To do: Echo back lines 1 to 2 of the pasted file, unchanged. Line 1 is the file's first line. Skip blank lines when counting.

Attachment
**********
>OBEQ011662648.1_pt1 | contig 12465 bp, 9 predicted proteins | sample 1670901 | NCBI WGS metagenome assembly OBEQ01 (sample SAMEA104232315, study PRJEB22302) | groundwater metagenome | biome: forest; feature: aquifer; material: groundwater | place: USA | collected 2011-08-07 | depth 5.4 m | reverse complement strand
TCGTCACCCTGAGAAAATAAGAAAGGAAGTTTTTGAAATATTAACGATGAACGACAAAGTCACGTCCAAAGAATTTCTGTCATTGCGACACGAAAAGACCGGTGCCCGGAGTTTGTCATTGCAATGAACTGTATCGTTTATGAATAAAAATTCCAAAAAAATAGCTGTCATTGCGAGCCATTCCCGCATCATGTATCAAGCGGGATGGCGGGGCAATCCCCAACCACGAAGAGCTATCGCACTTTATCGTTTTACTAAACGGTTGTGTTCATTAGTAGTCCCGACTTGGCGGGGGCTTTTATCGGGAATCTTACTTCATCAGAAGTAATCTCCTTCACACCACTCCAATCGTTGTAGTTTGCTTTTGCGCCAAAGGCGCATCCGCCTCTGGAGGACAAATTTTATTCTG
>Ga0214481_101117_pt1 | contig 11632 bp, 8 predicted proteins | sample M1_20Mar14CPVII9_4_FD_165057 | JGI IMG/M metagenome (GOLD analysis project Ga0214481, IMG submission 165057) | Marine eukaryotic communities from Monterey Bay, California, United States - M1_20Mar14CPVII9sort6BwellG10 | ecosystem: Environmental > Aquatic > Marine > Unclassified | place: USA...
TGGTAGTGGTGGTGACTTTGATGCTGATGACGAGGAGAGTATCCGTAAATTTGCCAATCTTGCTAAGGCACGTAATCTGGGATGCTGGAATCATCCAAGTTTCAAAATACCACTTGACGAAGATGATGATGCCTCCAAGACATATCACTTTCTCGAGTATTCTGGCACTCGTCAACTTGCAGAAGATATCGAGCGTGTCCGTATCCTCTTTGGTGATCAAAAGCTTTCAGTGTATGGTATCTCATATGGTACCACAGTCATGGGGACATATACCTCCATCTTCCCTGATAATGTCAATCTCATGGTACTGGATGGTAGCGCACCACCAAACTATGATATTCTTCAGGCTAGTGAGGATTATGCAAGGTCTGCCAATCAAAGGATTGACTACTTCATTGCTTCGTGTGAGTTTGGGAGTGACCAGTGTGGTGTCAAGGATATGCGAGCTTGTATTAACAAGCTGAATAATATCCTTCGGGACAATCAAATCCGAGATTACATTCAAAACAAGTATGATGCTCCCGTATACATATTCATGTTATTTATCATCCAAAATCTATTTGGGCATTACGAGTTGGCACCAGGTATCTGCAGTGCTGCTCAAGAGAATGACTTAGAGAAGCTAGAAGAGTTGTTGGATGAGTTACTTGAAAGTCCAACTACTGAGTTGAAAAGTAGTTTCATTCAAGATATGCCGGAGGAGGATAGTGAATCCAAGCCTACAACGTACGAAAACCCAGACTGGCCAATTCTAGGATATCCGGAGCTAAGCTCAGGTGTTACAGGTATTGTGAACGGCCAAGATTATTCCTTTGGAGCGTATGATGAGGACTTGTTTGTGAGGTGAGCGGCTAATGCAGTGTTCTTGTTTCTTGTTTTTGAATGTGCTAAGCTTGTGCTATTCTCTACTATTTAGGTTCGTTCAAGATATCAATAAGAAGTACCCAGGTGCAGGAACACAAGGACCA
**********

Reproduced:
>OBEQ011662648.1_pt1 | contig 12465 bp, 9 predicted proteins | sample 1670901 | NCBI WGS metagenome assembly OBEQ01 (sample SAMEA104232315, study PRJEB22302) | groundwater metagenome | biome: forest; feature: aquifer; material: groundwater | place: USA | collected 2011-08-07 | depth 5.4 m | reverse complement strand
TCGTCACCCTGAGAAAATAAGAAAGGAAGTTTTTGAAATATTAACGATGAACGACAAAGTCACGTCCAAAGAATTTCTGTCATTGCGACACGAAAAGACCGGTGCCCGGAGTTTGTCATTGCAATGAACTGTATCGTTTATGAATAAAAATTCCAAAAAAATAGCTGTCATTGCGAGCCATTCCCGCATCATGTATCAAGCGGGATGGCGGGGCAATCCCCAACCACGAAGAGCTATCGCACTTTATCGTTTTACTAAACGGTTGTGTTCATTAGTAGTCCCGACTTGGCGGGGGCTTTTATCGGGAATCTTACTTCATCAGAAGTAATCTCCTTCACACCACTCCAATCGTTGTAGTTTGCTTTTGCGCCAAAGGCGCATCCGCCTCTGGAGGACAAATTTTATTCTG